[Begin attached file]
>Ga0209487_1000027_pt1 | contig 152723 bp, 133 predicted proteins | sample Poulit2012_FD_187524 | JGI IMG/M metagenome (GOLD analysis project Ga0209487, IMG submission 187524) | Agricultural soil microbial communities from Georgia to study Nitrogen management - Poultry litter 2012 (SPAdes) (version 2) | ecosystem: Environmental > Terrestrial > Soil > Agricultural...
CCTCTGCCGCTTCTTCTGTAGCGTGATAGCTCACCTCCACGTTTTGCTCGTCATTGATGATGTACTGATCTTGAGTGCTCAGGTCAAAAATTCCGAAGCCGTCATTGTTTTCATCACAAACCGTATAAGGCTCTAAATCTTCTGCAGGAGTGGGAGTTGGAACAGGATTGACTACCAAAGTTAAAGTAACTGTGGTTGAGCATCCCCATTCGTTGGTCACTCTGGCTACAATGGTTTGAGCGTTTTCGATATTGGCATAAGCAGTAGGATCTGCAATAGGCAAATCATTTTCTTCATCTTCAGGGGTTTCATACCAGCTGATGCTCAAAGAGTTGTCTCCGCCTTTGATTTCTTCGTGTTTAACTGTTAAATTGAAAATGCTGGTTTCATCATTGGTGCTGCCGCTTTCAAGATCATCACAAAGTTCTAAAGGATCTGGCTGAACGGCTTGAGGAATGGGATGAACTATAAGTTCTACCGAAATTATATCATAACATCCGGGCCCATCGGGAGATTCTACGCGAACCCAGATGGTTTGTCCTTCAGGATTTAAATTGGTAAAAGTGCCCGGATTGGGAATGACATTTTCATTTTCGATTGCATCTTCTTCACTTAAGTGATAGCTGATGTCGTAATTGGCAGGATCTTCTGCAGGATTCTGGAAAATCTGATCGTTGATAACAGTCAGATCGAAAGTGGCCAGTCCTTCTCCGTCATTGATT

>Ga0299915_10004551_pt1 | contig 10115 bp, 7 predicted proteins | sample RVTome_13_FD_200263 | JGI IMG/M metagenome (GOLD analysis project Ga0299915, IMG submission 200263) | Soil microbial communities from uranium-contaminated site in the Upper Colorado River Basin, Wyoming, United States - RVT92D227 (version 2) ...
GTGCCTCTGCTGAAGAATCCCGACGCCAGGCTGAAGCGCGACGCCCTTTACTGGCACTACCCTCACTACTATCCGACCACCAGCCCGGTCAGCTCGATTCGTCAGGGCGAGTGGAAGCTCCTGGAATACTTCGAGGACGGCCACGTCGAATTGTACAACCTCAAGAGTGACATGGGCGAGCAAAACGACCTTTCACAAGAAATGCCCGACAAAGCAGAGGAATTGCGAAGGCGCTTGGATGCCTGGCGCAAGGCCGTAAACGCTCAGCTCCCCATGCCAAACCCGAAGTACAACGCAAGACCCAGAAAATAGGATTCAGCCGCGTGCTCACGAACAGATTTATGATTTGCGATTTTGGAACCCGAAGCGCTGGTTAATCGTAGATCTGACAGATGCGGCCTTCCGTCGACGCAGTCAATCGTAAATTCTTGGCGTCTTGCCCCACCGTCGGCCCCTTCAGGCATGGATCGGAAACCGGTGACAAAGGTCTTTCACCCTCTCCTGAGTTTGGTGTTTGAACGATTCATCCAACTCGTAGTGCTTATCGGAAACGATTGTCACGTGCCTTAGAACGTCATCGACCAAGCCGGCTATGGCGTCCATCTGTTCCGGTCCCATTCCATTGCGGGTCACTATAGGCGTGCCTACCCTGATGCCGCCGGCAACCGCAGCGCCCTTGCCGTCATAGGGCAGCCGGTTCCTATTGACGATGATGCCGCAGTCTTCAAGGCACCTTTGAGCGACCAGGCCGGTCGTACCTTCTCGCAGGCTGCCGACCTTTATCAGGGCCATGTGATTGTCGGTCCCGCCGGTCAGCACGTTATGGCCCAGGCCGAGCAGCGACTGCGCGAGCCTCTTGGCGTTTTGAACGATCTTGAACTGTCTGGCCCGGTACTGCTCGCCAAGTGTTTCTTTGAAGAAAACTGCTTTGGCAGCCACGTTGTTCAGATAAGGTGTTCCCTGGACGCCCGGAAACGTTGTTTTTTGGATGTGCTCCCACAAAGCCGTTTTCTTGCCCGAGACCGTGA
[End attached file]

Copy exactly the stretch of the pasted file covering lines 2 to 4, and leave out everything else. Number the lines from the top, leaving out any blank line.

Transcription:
CCTCTGCCGCTTCTTCTGTAGCGTGATAGCTCACCTCCACGTTTTGCTCGTCATTGATGATGTACTGATCTTGAGTGCTCAGGTCAAAAATTCCGAAGCCGTCATTGTTTTCATCACAAACCGTATAAGGCTCTAAATCTTCTGCAGGAGTGGGAGTTGGAACAGGATTGACTACCAAAGTTAAAGTAACTGTGGTTGAGCATCCCCATTCGTTGGTCACTCTGGCTACAATGGTTTGAGCGTTTTCGATATTGGCATAAGCAGTAGGATCTGCAATAGGCAAATCATTTTCTTCATCTTCAGGGGTTTCATACCAGCTGATGCTCAAAGAGTTGTCTCCGCCTTTGATTTCTTCGTGTTTAACTGTTAAATTGAAAATGCTGGTTTCATCATTGGTGCTGCCGCTTTCAAGATCATCACAAAGTTCTAAAGGATCTGGCTGAACGGCTTGAGGAATGGGATGAACTATAAGTTCTACCGAAATTATATCATAACATCCGGGCCCATCGGGAGATTCTACGCGAACCCAGATGGTTTGTCCTTCAGGATTTAAATTGGTAAAAGTGCCCGGATTGGGAATGACATTTTCATTTTCGATTGCATCTTCTTCACTTAAGTGATAGCTGATGTCGTAATTGGCAGGATCTTCTGCAGGATTCTGGAAAATCTGATCGTTGATAACAGTCAGATCGAAAGTGGCCAGTCCTTCTCCGTCATTGATT

>Ga0299915_10004551_pt1 | contig 10115 bp, 7 predicted proteins | sample RVTome_13_FD_200263 | JGI IMG/M metagenome (GOLD analysis project Ga0299915, IMG submission 200263) | Soil microbial communities from uranium-contaminated site in the Upper Colorado River Basin, Wyoming, United States - RVT92D227 (version 2) ...
GTGCCTCTGCTGAAGAATCCCGACGCCAGGCTGAAGCGCGACGCCCTTTACTGGCACTACCCTCACTACTATCCGACCACCAGCCCGGTCAGCTCGATTCGTCAGGGCGAGTGGAAGCTCCTGGAATACTTCGAGGACGGCCACGTCGAATTGTACAACCTCAAGAGTGACATGGGCGAGCAAAACGACCTTTCACAAGAAATGCCCGACAAAGCAGAGGAATTGCGAAGGCGCTTGGATGCCTGGCGCAAGGCCGTAAACGCTCAGCTCCCCATGCCAAACCCGAAGTACAACGCAAGACCCAGAAAATAGGATTCAGCCGCGTGCTCACGAACAGATTTATGATTTGCGATTTTGGAACCCGAAGCGCTGGTTAATCGTAGATCTGACAGATGCGGCCTTCCGTCGACGCAGTCAATCGTAAATTCTTGGCGTCTTGCCCCACCGTCGGCCCCTTCAGGCATGGATCGGAAACCGGTGACAAAGGTCTTTCACCCTCTCCTGAGTTTGGTGTTTGAACGATTCATCCAACTCGTAGTGCTTATCGGAAACGATTGTCACGTGCCTTAGAACGTCATCGACCAAGCCGGCTATGGCGTCCATCTGTTCCGGTCCCATTCCATTGCGGGTCACTATAGGCGTGCCTACCCTGATGCCGCCGGCAACCGCAGCGCCCTTGCCGTCATAGGGCAGCCGGTTCCTATTGACGATGATGCCGCAGTCTTCAAGGCACCTTTGAGCGACCAGGCCGGTCGTACCTTCTCGCAGGCTGCCGACCTTTATCAGGGCCATGTGATTGTCGGTCCCGCCGGTCAGCACGTTATGGCCCAGGCCGAGCAGCGACTGCGCGAGCCTCTTGGCGTTTTGAACGATCTTGAACTGTCTGGCCCGGTACTGCTCGCCAAGTGTTTCTTTGAAGAAAACTGCTTTGGCAGCCACGTTGTTCAGATAAGGTGTTCCCTGGACGCCCGGAAACGTTGTTTTTTGGATGTGCTCCCACAAAGCCGTTTTCTTGCCCGAGACCGTGA